As the walkers are wearying, night falls on DAFF and the event kicks up a notch as the bustle of light fixing and flicker of bulbs bringing a pretty, sultry glow on the events along the waterside. Keflione is finishing provocative artwork, with my appetite is perking up with the smell of food is hitting its peak; Pommery Champagne Happy Hour is over, but the DAFFTER PARTY is on its way.

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ONTO BUSINESS 

Before the night ends I bump into two brilliant creative women under the electric glow, Steffie Wu and Monkia Mogi (who you’ll be seeing more about soon in the ARTS and FASHION section of loseandfind.com). DAFF is a great way to meet with and connect to other all-things-creative types here in Shanghai, be it arts communities, marketing and design houses or even musicians and chefs. I even manage to make use of a few of my handmade business cards, and of course, get a few in return…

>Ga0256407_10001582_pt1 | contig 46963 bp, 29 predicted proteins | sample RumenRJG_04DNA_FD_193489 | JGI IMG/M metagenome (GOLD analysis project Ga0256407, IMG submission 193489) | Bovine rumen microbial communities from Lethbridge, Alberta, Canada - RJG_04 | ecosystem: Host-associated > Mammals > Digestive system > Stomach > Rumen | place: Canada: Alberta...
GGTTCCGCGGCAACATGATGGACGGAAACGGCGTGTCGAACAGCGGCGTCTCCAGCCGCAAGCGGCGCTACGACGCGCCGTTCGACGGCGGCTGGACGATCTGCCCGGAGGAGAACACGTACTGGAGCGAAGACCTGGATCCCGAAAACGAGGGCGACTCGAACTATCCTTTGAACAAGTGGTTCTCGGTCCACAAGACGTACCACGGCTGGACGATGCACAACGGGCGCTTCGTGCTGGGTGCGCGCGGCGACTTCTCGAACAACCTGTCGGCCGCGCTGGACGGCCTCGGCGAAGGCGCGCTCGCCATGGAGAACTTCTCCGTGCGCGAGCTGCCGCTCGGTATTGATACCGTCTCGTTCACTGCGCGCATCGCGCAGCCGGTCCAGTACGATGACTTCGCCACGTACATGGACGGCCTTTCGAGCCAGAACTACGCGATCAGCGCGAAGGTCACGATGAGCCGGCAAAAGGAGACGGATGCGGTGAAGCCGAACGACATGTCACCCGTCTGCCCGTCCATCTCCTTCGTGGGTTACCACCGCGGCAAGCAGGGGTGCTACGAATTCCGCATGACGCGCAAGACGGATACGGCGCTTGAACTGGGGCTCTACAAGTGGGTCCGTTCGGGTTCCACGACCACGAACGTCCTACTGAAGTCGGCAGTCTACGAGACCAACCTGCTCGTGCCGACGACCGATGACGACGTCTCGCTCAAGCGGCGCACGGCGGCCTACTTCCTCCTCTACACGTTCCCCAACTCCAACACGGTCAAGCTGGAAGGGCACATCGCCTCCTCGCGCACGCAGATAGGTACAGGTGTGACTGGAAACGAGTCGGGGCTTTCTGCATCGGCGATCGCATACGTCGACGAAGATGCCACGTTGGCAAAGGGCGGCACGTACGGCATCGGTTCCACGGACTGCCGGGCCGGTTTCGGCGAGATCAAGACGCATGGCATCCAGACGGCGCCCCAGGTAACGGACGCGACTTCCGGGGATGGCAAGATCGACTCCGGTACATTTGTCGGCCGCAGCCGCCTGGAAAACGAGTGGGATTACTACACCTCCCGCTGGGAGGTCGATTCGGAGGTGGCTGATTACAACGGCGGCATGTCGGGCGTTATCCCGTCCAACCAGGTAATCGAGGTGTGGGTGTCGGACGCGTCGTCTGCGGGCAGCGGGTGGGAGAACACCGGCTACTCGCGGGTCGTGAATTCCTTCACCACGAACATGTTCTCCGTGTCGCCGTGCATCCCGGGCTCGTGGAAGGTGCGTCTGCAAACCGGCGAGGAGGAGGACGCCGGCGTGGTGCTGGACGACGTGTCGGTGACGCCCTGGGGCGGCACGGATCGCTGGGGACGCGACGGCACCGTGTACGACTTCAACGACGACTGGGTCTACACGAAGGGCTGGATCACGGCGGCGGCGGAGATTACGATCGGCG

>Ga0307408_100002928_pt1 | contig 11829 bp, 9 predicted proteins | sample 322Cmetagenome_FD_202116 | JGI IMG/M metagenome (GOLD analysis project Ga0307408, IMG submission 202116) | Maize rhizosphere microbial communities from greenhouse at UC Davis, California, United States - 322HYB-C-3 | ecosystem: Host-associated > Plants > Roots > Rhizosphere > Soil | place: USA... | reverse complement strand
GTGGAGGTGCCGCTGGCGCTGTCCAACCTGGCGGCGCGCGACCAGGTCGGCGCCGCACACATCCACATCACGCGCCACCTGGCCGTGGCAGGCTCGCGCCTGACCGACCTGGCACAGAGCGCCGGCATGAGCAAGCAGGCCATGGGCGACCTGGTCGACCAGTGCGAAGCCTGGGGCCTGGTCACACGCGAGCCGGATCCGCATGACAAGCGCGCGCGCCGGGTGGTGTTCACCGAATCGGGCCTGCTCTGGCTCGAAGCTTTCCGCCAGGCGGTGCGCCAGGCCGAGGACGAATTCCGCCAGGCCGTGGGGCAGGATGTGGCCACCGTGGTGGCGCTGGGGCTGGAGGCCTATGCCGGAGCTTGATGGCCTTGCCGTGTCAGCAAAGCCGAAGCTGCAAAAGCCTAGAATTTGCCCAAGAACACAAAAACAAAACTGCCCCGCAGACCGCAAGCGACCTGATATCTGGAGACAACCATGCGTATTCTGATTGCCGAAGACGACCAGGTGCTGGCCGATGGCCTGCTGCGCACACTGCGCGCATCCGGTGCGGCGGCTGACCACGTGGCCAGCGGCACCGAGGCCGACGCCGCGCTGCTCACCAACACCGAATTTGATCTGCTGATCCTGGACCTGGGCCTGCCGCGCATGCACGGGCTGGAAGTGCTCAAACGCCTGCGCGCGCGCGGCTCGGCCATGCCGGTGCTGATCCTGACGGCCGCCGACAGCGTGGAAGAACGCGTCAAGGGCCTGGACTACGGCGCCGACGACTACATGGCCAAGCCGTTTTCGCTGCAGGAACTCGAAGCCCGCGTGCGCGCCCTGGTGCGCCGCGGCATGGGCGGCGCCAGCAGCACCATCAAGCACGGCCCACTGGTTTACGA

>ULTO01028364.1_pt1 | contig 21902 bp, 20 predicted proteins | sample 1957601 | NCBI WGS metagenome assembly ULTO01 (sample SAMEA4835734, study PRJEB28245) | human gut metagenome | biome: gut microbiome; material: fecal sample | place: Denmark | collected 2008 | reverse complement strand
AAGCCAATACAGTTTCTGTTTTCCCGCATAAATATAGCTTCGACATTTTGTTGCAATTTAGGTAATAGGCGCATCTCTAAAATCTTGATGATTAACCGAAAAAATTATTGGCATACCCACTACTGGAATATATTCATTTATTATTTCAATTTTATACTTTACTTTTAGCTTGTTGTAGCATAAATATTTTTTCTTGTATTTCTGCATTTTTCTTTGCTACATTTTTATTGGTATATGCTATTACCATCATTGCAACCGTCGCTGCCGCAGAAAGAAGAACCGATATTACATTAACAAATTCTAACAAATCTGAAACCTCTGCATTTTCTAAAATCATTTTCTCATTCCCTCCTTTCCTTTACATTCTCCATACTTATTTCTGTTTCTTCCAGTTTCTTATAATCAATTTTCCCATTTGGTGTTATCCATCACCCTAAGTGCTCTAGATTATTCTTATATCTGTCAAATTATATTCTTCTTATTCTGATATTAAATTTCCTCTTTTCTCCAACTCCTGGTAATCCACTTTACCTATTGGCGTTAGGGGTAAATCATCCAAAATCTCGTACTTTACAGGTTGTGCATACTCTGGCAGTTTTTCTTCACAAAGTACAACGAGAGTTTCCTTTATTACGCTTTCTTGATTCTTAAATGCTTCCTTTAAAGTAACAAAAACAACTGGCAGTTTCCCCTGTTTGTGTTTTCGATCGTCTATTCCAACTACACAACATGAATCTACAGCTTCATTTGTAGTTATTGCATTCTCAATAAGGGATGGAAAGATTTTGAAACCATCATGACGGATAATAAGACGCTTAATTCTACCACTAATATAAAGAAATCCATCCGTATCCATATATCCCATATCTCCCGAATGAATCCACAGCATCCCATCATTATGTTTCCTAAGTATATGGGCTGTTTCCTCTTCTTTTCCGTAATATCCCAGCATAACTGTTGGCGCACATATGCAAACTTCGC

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As they say out here “You’re nobody in China if you don’t have a name-card”.
If you’re DESIGN/ARTS/FASHION is your thing, make sure I see you at the spring DAFF!

Thank you @TICTCREATIVE! You can check out more of their events on their WEBSITE, or FACEBOOK and as always, keep an eye out on SmartShanghai.com for everything that’s happening in this big ol’ city.

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Charlotte xx

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Sublime Creations: Maria Dragan Photography

‘Hide Me’ © Maria Dragan Photography.

Maria Dragan Photogaphy | Official Website | Vogue Italia